Just like former president Donald Trump, who committed his impeachable high crimes in broad daylight, Facebook, led by Mark Zuckerberg, mugged its 13 million users in Australia not in an unlit back alley but in full view of the whole continent.
If Facebook was trying to shut down a mortal threat here to its business model from metastasising among Big Tech regulators around the world, it made a huge miscalculation. Facebook’s atrocity in Australia became – thanks to the social network’s spectacular success in making a global platform that instantly interconnects everybody everywhere – big global news.
Notwithstanding its exceptional efforts to bring fair play between Facebook and media companies, Australia does not have the power to break up Facebook. The European Union doesn’t either. But the United States does.
Notwithstanding its exceptional efforts to bring fair play between Facebook and media companies, Australia does not have the power to break up Facebook. The European Union doesn’t either. But the United States does. And nowhere is this more important than in Washington, which is absorbing what happened here last week and why.
Since President Teddy Roosevelt’s extraordinarily successful crusades a century ago to break up big monopoly trusts in oil, railroads, tobacco, and meat packing, a fundamental tenet of governance in a democracy is that no company or business interest is more powerful than the rule of law – that corporate power can be regulated to serve the public interest. In US telecoms and tech, AT&T and Microsoft succumbed to this imperative of how capitalism must operate. This democratic value has been exported to other developed countries, such as Australia, which has brought competition rules to bear across the economy, including against the biggest domestic tech companies, such as Telstra.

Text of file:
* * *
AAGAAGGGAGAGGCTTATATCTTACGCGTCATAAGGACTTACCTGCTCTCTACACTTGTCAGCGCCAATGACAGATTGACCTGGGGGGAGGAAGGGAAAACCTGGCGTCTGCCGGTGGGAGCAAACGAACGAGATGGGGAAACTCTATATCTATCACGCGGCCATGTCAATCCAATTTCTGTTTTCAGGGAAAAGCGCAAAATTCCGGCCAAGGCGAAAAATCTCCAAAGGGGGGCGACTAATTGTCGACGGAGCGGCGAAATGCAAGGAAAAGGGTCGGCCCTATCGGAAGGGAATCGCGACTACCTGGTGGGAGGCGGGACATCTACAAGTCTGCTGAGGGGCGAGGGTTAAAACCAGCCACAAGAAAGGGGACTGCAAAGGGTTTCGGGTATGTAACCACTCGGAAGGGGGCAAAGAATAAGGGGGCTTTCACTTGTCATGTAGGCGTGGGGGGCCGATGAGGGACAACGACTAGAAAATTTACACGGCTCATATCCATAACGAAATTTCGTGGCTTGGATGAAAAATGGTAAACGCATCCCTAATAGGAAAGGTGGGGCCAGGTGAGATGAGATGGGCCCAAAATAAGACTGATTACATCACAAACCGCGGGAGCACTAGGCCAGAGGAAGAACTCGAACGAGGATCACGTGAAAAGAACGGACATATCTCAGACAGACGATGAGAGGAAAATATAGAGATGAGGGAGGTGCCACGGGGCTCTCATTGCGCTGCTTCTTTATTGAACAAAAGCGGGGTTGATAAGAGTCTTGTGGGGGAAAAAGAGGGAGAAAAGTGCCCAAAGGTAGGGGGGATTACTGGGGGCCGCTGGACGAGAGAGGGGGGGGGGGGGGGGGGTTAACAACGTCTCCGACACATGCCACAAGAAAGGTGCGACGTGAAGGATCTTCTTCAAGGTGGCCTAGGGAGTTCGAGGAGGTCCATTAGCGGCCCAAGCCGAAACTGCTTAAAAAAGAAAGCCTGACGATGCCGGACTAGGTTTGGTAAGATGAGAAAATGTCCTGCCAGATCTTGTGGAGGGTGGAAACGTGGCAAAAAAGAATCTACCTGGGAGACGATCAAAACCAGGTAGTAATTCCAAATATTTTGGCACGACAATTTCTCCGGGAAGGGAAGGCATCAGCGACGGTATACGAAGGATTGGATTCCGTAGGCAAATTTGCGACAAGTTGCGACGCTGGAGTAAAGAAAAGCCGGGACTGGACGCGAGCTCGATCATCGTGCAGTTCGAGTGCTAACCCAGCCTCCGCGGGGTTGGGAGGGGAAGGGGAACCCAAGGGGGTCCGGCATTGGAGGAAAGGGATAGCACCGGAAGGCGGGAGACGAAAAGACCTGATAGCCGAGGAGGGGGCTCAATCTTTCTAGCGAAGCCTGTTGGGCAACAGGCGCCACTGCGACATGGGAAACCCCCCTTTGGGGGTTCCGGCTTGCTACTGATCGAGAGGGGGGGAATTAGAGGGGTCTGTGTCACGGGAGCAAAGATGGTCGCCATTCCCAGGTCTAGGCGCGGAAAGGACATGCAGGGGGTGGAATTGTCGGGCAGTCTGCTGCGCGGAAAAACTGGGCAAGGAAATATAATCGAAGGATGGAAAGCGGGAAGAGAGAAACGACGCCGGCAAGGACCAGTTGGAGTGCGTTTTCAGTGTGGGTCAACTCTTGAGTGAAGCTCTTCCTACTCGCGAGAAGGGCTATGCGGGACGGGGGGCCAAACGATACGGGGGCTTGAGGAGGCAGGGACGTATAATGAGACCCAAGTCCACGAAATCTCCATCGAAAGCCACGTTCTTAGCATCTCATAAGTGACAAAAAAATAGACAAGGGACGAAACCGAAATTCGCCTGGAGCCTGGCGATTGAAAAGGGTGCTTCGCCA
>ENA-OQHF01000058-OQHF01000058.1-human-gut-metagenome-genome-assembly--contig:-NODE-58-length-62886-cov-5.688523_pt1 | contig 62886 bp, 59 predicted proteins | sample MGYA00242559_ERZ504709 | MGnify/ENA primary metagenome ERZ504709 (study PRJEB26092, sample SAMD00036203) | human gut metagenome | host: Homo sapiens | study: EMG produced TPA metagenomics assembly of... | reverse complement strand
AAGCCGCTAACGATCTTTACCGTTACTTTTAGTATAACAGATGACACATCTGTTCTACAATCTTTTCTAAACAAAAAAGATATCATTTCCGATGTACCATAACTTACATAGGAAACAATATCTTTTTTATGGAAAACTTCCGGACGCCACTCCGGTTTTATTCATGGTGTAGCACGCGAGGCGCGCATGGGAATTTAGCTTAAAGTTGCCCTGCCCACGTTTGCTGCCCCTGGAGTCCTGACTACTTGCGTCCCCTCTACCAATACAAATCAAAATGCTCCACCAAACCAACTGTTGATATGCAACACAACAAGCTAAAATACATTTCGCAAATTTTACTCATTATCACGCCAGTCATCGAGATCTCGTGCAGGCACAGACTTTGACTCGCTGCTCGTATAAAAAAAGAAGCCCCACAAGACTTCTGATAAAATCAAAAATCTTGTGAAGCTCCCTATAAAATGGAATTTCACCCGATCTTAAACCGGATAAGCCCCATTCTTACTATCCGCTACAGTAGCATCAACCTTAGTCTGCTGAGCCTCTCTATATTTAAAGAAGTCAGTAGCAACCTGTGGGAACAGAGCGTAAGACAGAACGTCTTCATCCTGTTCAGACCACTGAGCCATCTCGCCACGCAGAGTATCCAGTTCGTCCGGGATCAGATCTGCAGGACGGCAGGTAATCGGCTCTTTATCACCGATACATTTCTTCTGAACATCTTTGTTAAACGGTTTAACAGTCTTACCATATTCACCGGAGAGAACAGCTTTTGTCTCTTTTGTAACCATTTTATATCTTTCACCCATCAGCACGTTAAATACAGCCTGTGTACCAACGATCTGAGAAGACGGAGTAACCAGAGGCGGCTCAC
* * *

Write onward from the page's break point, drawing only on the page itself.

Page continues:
The impunity of Facebook’s abusive exercise of raw commercial power affecting an entire country has become a public policy point of reference.
Facebook’s arrogance in closing down news feeds has captured Washington’s attention – because normally only dictators do that – and in a way that transcends the specifics of requiring Facebook to pay for news content, it is using for free. That specific issue may not be transferable to the US market – even though Facebook fears it will be.
President Joe Biden’s new nominee for Attorney-General, Merrick Garland, will soon assume his post. A prime issue is whether he will continue the antitrust suits filed by the Trump Justice Department against Facebook and Google to curb their dominance. This is one issue that has huge bipartisan support: from Republicans, because Big Tech is seen as pro-left, and from Democrats, who fear Big Tech’s rampant concentration of power.
Facebook’s heavy-handed tactics here will further provoke the much heavier hand of antitrust enforcement in Washington, with far graver remedies than simply paying some money for free news content they monetise rapaciously.